Essex-Hudson Greenway finally gets go-ahead from NJ officials
Gov. Phil Murphy recently announced that the state intends to purchase a 9 mile, 135-acre stretch of land across eight tightly-packed municipalities in northern New Jersey, formerly the site of a decommissioned rail line and property of Norfolk Southern Railway.
And following "decades of local advocacy work" and three years of direct negotiation with Norfolk Southern, according to Dene Lee, senior director of the Open Space Institute's Northeast Land Program, a project known as the Essex-Hudson Greenway is finally ready to move forward.
The objective is to create a "multi-use, linear" park, as Lee put it, across Montclair, Glen Ridge, Bloomfield, Belleville, Newark, Kearny, Secaucus, and Jersey City.
A release from the governor's office said that the Essex-Hudson Greenway, when done, will become the first new state park in New Jersey since 2006.
Lee said that increasing recreational, open space is obviously a part of it, but devising new commuting opportunities is a top priority too, and that will help to put the "green" in "greenway."
"It will hopefully bring people out of their cars, and onto their bikes and walking to get to work, and you have many people in the communities that it traverses that maybe don't have access to cars," she said.
The plot of land is an eyesore right now, said Essex County Commissioner and Montclair resident Brendan Gill, but its development will be "transformative" and bring residents closer not only to their places of employment, but also schools and houses of worship.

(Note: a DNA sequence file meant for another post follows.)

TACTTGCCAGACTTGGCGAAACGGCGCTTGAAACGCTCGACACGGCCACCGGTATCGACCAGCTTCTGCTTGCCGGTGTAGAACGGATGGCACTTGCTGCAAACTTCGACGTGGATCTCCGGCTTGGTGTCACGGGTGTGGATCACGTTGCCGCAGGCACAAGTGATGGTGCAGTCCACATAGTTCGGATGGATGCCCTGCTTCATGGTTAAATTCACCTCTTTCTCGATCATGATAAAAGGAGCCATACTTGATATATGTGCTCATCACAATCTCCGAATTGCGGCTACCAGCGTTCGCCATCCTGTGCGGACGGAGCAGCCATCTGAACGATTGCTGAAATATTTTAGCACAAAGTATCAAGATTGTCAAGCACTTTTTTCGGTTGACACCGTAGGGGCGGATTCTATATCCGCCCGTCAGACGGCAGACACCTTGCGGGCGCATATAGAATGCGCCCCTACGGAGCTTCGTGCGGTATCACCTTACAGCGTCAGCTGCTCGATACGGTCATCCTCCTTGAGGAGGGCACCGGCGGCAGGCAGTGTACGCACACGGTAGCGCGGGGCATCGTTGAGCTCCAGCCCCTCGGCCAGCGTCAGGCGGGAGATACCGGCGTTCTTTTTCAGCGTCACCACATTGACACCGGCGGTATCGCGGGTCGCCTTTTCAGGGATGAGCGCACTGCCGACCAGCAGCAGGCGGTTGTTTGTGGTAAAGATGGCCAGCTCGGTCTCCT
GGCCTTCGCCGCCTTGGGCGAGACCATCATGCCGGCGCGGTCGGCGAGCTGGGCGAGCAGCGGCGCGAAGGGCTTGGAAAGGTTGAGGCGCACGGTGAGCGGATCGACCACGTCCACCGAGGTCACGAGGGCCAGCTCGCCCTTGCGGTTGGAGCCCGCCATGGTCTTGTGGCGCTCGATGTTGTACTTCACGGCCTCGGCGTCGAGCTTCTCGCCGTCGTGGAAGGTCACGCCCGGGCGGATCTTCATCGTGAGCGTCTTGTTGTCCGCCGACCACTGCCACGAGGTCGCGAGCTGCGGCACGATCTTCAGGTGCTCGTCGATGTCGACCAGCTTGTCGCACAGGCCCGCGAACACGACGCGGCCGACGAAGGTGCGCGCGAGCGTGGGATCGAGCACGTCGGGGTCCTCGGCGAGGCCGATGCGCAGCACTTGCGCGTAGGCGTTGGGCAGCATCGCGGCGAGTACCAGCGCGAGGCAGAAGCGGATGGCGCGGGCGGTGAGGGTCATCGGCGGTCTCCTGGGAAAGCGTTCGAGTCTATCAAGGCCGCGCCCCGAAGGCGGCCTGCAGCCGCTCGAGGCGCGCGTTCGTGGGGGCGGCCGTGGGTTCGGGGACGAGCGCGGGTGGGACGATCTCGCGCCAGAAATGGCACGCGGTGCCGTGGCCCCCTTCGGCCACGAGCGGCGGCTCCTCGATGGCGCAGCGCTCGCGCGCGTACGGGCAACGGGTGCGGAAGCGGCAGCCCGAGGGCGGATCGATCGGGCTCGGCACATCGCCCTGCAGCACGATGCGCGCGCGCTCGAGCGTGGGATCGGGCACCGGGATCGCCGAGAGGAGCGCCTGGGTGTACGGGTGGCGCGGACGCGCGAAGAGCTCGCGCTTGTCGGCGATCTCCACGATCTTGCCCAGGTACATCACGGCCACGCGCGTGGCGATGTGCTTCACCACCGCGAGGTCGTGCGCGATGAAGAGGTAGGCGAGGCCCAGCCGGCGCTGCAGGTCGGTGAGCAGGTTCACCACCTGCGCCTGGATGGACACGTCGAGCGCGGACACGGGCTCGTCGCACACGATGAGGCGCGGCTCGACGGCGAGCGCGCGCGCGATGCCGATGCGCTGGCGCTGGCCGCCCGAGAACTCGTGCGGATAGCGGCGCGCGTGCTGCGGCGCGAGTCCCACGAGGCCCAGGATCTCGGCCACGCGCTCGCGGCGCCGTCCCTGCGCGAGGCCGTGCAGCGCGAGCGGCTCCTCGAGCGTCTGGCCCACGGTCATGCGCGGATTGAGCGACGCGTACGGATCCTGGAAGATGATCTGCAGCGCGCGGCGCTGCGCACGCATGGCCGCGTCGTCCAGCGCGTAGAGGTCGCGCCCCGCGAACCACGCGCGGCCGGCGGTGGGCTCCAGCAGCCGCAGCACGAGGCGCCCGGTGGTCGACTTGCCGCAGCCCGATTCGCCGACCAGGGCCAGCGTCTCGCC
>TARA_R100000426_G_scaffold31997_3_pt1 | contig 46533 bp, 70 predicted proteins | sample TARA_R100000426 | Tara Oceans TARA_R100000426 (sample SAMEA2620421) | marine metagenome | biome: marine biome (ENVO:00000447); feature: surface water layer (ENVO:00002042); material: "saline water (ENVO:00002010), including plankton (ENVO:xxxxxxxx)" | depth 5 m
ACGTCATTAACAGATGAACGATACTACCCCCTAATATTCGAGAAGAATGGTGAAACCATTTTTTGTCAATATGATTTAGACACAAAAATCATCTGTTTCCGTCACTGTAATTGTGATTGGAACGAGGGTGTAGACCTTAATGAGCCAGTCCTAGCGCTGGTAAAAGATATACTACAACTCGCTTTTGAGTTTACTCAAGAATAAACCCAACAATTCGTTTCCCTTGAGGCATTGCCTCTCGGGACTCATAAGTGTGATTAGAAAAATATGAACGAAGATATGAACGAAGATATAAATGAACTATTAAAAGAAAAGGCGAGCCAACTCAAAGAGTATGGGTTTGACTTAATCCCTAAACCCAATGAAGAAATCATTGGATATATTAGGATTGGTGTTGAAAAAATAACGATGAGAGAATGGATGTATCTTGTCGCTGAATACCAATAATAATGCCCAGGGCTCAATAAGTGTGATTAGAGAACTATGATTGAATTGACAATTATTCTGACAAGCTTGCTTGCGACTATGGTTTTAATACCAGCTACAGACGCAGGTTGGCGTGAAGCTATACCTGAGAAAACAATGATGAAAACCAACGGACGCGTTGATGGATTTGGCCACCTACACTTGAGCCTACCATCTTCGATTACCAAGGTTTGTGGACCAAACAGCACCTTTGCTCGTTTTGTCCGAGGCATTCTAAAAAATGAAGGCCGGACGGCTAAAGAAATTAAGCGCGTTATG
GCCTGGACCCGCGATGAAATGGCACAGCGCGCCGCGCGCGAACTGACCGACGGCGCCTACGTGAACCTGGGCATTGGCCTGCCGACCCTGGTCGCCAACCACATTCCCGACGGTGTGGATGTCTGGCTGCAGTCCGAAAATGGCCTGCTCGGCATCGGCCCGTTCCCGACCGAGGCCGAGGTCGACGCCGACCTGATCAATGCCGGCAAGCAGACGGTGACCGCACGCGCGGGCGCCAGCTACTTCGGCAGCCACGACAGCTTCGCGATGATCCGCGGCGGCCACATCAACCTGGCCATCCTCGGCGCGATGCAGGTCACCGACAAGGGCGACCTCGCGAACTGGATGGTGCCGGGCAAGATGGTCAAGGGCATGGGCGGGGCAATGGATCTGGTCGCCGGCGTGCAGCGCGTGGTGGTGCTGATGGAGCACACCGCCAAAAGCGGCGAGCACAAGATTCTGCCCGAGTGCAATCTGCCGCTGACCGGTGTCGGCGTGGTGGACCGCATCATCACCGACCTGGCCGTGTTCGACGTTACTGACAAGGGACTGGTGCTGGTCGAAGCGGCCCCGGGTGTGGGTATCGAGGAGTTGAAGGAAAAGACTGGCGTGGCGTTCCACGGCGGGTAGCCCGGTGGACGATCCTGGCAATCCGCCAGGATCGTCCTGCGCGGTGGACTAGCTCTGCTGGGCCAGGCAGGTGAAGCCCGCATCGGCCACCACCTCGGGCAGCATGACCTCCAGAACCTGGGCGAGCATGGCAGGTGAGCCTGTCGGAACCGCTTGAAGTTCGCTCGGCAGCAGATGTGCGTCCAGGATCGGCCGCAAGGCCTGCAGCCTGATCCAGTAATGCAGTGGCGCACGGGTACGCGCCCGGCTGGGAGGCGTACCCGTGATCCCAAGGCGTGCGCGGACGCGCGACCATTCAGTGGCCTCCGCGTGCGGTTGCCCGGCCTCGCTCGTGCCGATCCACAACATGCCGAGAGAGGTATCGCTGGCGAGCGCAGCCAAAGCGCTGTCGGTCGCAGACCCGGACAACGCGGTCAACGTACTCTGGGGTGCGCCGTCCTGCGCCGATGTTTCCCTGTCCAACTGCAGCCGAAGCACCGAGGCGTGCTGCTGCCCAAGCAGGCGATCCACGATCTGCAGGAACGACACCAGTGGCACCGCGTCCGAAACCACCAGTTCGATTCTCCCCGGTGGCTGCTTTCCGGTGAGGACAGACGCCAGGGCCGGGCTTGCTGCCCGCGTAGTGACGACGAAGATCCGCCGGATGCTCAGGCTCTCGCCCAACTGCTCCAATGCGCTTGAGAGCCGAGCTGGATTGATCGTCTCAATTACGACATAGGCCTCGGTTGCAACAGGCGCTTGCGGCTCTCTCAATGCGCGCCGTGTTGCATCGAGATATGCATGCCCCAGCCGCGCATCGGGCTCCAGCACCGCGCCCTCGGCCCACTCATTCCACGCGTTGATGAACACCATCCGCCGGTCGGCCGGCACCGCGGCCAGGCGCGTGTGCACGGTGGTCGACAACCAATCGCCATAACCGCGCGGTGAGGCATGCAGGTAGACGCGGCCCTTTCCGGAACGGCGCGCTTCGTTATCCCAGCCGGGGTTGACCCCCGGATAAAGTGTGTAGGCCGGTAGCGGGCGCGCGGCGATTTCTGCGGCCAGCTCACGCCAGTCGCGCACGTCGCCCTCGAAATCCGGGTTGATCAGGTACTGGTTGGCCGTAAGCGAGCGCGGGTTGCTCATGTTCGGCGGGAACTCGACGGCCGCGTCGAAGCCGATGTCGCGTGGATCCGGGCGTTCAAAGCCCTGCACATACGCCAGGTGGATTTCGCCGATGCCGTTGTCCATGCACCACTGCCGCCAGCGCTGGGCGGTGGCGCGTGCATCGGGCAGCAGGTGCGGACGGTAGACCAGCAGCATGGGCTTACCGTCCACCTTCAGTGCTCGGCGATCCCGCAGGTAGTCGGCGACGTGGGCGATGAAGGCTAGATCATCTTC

"There's also a tremendous economic development upside to this project as well," Gill said, "This trail actually is a gateway to many of the downtown and shopping areas of the communities."
Those communities, Gill said, each have their own landscape and character, but they also have a lot in common, and he said the Greenway will showcase both of those truths.
There's no firm timeline for completion, according to Gill, but this is now a matter of if, not when — so the Greenway won't be open tomorrow, but as soon as it can be.
"This is a commitment from the state, and a down payment, that this project is going to happen," he said. "There's still work to be done to make it a reality."
Lee said projects like these are often handled in phases, so sections could be made available to locals in a piecemeal manner.
"Each step will take time and energy and effort, but this is really a moment to pause and really be proud of how far we've come," she said.